It also has gained customers as competitors like UnitedHealth Group Inc. and Humana Inc. have left markets, noted Ana Gupte, who follows insurers as a senior analyst with Leerink Partners.

St. Louis-based Centene Corp. didn’t detail financial results from its exchange business. But the insurer said Tuesday it earned $139 million overall in a first-quarter performance that topped Wall Street expectations.

Insurers are still sorting out their coverage plans for next year, so others may still come forward with their own exchange testimonials. They have until late spring or early summer, depending on the state, to make an initial decision on where they plan to sell next year.

Another big exchange participant, Indianapolis-based Anthem Inc., will report Wednesday on its first quarter.

Jefferies analyst David Windley said late last month in a research note that he thought the Blue Cross-Blue Shield insurer was leaning toward leaving a “high percentage” of the exchange markets in which it participates.

An Anthem spokeswoman said in response that the insurer was still pursuing “policy changes that will help with market stabilization and achieve the common goal of making quality health care more affordable and accessible for all.”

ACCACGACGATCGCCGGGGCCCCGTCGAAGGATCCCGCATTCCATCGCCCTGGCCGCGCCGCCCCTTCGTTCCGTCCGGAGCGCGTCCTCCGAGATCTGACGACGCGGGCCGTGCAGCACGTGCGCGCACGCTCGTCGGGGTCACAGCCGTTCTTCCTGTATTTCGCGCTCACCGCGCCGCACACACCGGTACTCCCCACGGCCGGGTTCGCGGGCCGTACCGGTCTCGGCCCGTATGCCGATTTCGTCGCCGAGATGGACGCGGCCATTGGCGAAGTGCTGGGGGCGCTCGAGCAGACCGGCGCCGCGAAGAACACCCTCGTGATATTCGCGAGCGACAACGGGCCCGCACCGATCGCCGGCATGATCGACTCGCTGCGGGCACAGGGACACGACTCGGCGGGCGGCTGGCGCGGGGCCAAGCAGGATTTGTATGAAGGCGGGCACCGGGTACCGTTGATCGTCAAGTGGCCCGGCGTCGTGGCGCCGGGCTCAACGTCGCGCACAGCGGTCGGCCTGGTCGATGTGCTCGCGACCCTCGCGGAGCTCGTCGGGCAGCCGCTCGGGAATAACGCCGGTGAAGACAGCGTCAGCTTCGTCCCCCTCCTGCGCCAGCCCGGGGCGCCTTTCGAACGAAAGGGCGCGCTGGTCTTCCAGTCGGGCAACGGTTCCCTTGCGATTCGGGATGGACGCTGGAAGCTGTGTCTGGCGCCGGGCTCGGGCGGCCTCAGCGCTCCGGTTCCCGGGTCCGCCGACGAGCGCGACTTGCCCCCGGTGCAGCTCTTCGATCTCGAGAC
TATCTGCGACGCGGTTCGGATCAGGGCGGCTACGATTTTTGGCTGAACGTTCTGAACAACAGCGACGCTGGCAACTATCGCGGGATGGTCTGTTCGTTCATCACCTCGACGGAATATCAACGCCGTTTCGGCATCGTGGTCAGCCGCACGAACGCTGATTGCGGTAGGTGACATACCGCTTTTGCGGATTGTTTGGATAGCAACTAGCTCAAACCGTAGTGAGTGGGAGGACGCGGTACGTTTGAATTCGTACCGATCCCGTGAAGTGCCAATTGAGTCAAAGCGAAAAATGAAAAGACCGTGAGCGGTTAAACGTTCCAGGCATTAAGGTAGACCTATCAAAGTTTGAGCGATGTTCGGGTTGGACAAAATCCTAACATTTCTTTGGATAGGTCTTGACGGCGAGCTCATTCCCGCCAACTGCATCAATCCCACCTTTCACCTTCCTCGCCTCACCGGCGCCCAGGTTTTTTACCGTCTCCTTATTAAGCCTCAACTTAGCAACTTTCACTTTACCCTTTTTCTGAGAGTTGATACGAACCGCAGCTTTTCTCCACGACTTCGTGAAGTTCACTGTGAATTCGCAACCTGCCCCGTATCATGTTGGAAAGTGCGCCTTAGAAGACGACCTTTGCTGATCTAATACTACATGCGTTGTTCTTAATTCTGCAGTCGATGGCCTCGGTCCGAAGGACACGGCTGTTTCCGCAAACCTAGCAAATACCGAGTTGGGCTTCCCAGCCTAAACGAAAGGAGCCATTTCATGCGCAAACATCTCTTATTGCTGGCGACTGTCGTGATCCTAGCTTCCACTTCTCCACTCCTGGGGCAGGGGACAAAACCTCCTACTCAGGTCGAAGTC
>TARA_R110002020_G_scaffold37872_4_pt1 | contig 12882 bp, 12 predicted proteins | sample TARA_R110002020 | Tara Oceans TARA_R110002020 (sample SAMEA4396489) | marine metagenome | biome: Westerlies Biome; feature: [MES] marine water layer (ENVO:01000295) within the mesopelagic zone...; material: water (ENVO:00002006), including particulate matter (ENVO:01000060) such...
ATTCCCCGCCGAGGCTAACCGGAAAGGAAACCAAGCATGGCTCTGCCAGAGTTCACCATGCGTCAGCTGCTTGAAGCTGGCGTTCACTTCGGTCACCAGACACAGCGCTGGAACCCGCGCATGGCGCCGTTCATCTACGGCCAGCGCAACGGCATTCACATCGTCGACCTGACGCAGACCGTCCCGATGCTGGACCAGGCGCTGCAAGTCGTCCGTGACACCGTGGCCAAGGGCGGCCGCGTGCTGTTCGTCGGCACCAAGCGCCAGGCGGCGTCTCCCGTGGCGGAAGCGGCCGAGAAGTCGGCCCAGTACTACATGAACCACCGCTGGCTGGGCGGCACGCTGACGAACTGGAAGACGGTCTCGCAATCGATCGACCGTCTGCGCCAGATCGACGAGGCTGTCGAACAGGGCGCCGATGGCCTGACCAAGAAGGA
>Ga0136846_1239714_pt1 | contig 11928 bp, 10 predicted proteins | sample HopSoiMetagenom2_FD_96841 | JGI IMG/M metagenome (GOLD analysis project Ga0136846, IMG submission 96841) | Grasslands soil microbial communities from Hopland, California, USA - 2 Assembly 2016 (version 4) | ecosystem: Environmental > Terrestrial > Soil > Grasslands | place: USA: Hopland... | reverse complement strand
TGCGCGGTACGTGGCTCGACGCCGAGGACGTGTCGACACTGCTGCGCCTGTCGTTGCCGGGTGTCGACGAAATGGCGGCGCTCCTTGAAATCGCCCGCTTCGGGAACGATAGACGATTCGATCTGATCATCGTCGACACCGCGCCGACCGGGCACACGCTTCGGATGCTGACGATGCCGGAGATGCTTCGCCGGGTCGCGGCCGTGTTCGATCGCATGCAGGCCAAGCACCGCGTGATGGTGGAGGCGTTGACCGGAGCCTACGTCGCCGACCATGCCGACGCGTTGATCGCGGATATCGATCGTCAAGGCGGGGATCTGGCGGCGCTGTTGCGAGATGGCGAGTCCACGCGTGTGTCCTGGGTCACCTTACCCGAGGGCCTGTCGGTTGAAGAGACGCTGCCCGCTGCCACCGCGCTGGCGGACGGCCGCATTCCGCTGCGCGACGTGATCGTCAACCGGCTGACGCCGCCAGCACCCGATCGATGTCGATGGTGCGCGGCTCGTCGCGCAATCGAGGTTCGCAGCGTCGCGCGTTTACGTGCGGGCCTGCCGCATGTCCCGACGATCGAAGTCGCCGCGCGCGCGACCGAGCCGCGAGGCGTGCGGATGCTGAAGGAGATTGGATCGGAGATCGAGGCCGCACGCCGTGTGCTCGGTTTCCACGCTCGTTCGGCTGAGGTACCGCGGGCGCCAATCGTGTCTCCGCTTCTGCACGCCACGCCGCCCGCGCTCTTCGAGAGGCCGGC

An Anthem pullback would be a huge blow to the exchanges. Heading into 2017 Anthem was the lone insurer on exchanges in 300 counties in seven states, according to data compiled by The Associated Press and the health research firm Avalere.

Social Media Posts Could Be Used Against People in Insurance Claims

Social Media Posts Could Be Used Against People in Insurance Claims

NEW YORK, NY / ACCESSWIRE / April 24, 2017 / 4AutoInsuranceQuote, a company that offers free auto insurance rate comparisons, has just posted an interesting article on their website that may inspire people to be more careful about what they post on Facebook and other social media websites. Titled “Social Media Being Used For Insurance Investigations,” the article explains how certain posts could possibly get people into trouble with their insurance companies.